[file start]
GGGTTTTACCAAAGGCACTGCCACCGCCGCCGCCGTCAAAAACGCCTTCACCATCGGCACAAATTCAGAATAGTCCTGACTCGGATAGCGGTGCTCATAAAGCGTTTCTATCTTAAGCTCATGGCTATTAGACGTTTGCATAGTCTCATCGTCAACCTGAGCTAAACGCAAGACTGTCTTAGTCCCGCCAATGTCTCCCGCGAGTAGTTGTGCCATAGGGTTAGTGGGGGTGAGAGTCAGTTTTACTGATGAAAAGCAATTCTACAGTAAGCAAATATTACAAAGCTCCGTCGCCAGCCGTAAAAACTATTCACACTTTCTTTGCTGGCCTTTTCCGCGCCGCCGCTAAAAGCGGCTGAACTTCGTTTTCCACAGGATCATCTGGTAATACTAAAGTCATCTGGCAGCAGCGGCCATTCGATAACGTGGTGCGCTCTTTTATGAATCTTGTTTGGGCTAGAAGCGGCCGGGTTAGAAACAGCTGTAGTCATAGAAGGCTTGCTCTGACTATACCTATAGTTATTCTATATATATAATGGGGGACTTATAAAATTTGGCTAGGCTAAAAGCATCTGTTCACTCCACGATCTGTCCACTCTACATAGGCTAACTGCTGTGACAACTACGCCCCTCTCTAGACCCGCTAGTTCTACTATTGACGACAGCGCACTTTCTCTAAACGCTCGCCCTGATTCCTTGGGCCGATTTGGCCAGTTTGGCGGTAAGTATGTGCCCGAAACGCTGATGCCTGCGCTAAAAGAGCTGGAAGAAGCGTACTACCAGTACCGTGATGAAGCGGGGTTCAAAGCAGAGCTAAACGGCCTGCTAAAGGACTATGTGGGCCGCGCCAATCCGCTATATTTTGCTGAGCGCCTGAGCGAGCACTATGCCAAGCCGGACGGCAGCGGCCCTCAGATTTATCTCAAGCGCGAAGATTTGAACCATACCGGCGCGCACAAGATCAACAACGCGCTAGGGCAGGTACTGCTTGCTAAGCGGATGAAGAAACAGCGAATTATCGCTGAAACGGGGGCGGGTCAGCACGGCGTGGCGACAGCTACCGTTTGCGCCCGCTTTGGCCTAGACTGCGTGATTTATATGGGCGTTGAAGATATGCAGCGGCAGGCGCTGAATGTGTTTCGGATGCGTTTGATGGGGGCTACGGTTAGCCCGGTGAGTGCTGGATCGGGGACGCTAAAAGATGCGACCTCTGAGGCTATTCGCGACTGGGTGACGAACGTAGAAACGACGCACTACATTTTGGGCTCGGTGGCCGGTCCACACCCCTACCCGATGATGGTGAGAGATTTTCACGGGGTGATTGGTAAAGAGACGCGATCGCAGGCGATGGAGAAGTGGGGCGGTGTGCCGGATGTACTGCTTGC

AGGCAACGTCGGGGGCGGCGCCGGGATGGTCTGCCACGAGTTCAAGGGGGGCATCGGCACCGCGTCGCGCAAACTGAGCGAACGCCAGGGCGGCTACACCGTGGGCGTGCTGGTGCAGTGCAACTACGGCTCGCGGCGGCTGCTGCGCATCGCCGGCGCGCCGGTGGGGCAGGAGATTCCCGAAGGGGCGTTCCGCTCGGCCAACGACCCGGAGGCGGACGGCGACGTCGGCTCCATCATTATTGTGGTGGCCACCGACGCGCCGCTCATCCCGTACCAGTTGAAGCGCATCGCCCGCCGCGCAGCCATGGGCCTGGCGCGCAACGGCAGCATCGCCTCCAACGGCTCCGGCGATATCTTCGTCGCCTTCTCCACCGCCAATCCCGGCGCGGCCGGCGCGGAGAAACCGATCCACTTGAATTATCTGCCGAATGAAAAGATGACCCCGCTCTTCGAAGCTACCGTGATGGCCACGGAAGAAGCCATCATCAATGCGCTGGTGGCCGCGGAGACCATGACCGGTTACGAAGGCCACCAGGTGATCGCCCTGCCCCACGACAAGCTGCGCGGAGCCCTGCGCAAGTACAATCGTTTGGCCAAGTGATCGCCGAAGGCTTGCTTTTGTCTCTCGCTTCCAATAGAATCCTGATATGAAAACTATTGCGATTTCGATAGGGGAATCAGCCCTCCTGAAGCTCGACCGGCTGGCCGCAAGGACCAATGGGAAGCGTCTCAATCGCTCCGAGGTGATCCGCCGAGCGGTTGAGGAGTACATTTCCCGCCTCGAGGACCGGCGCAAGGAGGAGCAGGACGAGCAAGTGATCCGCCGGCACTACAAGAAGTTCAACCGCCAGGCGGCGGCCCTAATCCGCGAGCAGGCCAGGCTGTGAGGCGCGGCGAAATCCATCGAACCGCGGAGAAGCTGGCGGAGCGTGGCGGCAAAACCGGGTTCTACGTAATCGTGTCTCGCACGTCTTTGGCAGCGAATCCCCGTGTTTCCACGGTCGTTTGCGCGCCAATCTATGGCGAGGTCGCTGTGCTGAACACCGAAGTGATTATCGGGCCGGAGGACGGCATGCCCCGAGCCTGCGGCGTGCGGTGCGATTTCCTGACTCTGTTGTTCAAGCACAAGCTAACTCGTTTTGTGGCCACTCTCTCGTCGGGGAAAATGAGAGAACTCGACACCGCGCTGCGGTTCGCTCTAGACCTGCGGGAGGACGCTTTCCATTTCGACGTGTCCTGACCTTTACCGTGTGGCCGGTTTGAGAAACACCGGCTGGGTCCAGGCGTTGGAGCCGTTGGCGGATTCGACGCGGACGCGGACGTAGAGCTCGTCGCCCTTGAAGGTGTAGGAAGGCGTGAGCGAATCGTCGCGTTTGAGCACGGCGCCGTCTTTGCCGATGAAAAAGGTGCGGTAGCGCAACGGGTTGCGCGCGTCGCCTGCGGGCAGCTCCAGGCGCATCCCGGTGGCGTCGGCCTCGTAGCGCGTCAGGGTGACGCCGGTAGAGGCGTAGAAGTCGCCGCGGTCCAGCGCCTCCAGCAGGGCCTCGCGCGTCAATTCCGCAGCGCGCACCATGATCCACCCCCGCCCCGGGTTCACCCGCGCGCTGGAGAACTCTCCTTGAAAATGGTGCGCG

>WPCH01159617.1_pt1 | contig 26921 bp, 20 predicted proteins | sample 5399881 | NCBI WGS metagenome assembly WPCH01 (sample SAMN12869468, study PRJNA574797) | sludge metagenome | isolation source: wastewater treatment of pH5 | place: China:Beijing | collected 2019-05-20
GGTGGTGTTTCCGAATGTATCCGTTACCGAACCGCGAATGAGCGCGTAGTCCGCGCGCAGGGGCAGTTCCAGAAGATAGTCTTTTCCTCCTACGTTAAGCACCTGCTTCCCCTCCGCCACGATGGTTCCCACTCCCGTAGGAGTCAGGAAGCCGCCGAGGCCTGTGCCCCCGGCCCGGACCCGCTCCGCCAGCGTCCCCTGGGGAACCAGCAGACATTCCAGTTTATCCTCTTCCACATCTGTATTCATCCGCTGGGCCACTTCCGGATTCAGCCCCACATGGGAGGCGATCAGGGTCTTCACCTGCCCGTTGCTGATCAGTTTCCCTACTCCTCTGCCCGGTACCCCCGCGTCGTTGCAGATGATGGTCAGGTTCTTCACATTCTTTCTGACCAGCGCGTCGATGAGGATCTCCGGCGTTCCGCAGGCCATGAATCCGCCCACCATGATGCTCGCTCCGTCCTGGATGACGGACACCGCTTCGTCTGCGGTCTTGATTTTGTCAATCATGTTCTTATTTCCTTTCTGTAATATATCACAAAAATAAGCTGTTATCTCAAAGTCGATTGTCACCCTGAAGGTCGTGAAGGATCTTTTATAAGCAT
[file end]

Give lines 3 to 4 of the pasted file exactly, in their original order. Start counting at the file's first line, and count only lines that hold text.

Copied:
>WPCH01159617.1_pt1 | contig 26921 bp, 20 predicted proteins | sample 5399881 | NCBI WGS metagenome assembly WPCH01 (sample SAMN12869468, study PRJNA574797) | sludge metagenome | isolation source: wastewater treatment of pH5 | place: China:Beijing | collected 2019-05-20
GGTGGTGTTTCCGAATGTATCCGTTACCGAACCGCGAATGAGCGCGTAGTCCGCGCGCAGGGGCAGTTCCAGAAGATAGTCTTTTCCTCCTACGTTAAGCACCTGCTTCCCCTCCGCCACGATGGTTCCCACTCCCGTAGGAGTCAGGAAGCCGCCGAGGCCTGTGCCCCCGGCCCGGACCCGCTCCGCCAGCGTCCCCTGGGGAACCAGCAGACATTCCAGTTTATCCTCTTCCACATCTGTATTCATCCGCTGGGCCACTTCCGGATTCAGCCCCACATGGGAGGCGATCAGGGTCTTCACCTGCCCGTTGCTGATCAGTTTCCCTACTCCTCTGCCCGGTACCCCCGCGTCGTTGCAGATGATGGTCAGGTTCTTCACATTCTTTCTGACCAGCGCGTCGATGAGGATCTCCGGCGTTCCGCAGGCCATGAATCCGCCCACCATGATGCTCGCTCCGTCCTGGATGACGGACACCGCTTCGTCTGCGGTCTTGATTTTGTCAATCATGTTCTTATTTCCTTTCTGTAATATATCACAAAAATAAGCTGTTATCTCAAAGTCGATTGTCACCCTGAAGGTCGTGAAGGATCTTTTATAAGCAT